Help Keep Us Online in 2016
It’s no secret that 2015 has been the toughest year yet for the Bolivarian Revolution.
Early on in the year the Obama administration slapped several Venezuelan officials with fresh sanctions, and invoked an executive order to designate Venezuela as a “threat” to US national security. Despite a campaign by the Venezuelan grassroots and leading international intellectuals - Obama has failed to rescind the imperialist decree.
At home, the economic war has continued unabated against the lifeblood of ordinary Venezuelans - and the government has stalled in presenting a convincing response.
General fatigue amongst the population and grassroots movements translated to the revolution’s most staggering loss yet at the ballot box for the December 6th legislative elections, when the opposition took away 112 seats and a qualified super majority in the country’s legislature. In part, thanks to mass Chavista abstention.
Then, just as the year is drawing to a close, “something moved in the depths of Chavismo,” as former Minister of Culture, Renaildo Iturizza put it.
Since the debilitating victory of the opposition on December 6th, the country has witnessed a renewed explosion of popular power. Five million Chavistas mobilising in assemblies, marches, meetings with the president and taking to the streets to wrest control over the direction of this revolutionary process.
Venezuela’s 21st century socialism story has only just begun.
If hesitation and uncertainty defined 2015, this revolutionary sentiment promises to mark 2016 as a dynamic year for the revolution - but it will also be taking place in the middle of a political war. Rightwing interests, who in less than two weeks will become kingmakers in the country’s national assembly, have promised to rollback the revolution’s achievements and muffle independent and community media - as is already being done by the new rightwing Macri government in Argentina.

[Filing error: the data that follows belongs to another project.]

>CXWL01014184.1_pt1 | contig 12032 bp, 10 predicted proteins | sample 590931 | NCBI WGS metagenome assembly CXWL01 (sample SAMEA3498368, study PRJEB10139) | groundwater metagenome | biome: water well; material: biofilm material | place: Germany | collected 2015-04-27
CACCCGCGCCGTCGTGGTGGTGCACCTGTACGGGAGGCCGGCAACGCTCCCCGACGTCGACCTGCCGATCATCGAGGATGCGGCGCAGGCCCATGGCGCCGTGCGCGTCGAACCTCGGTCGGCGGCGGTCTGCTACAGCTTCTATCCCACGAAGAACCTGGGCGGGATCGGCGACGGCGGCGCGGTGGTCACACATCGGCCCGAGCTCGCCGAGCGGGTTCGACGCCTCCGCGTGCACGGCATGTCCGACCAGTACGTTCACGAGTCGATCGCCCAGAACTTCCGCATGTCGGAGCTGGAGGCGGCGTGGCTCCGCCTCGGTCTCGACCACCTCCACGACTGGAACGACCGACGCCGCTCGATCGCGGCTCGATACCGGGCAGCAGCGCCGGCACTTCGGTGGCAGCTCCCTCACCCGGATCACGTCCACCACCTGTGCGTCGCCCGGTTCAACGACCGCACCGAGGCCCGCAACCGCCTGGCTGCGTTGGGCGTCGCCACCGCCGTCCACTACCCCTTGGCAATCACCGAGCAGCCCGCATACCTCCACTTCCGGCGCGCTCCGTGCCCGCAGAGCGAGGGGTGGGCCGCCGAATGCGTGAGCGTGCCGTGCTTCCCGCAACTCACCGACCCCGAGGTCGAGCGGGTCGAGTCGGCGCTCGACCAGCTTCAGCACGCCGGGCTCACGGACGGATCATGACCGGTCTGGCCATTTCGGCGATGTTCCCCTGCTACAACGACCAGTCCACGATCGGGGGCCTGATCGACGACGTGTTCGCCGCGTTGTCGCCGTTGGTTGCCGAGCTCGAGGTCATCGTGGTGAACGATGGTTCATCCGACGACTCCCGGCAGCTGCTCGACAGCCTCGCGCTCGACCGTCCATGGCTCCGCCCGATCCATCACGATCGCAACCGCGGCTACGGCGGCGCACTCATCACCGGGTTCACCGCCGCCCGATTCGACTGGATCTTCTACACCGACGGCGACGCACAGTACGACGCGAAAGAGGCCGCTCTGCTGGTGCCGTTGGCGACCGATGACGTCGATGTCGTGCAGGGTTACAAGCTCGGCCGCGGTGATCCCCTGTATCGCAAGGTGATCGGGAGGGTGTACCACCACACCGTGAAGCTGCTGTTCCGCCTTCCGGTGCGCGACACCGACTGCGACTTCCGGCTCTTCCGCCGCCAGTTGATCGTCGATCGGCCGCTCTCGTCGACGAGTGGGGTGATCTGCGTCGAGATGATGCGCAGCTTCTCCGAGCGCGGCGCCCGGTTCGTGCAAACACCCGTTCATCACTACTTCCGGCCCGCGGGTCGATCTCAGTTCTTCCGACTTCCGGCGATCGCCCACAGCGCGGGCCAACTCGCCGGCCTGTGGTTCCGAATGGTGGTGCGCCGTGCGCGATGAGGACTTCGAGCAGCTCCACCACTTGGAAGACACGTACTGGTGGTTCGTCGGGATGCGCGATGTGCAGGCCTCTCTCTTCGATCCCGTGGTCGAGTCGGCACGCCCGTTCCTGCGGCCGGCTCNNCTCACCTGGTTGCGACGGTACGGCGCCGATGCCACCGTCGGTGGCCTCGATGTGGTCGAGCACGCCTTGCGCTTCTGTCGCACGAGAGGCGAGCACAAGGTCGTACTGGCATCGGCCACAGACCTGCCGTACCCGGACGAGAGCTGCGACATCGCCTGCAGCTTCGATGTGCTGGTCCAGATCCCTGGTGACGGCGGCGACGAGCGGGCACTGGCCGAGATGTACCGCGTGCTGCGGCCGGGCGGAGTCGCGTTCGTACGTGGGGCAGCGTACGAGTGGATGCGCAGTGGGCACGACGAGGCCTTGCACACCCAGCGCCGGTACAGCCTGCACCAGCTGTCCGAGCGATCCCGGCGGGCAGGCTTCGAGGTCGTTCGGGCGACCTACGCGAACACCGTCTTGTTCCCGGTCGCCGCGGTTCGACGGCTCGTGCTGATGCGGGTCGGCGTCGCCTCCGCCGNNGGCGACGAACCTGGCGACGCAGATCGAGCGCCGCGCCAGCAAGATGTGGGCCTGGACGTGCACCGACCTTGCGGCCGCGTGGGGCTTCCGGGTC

As the only critical, independent and progressive website in English dedicated entirely to reporting dynamics on the ground in Venezuela, Venezuelanalysis is clearly more crucial than ever.
This coming year we want to redesign our website to make it more accessible and branch into multimedia - providing more video reports and photo galleries for our readers - as well as increase our writing team on the ground.
The Venezuelan experience resonates from Baltimore, to Athens, Port au Prince, Barcelona and London. But we need your help to keep providing coverage and getting the word out.
Venezuelanalysis.com is 100% reader funded and we need to raise a minimum of US $5,000 just to maintain our operations. It is only through the support of readers like you that we are able to stay online. So please hit the donate button and be a crucial part of the effort to continue and expand our work in the coming year:
Donate or become a sustainer now: For those of you who are based in the U.S., we have 501(c)3 status and your donations are tax deductable.
As a special thank you to donators, VA's Tamara Pearson has kindly donated two copies of her highly acclaimed latest novel - "The Butterfly Prison" - mostly written during her time in Venezuela. One copy will be given away to our most generous donator, whilst the second will be available to win in a pot-luck draw from all donators at the beginning of January.
Donate now, and spread the word!
The VA team, December 2015
Gregory Wilpert, Ryan Mallett-Outtrim, Jan Kühn, Tamara Pearson, Rachael Boothroyd Rojas, Z.C. Dutka, Lucas Koerner, Jonas Holldack, Michael Fox, Eva Golinger.
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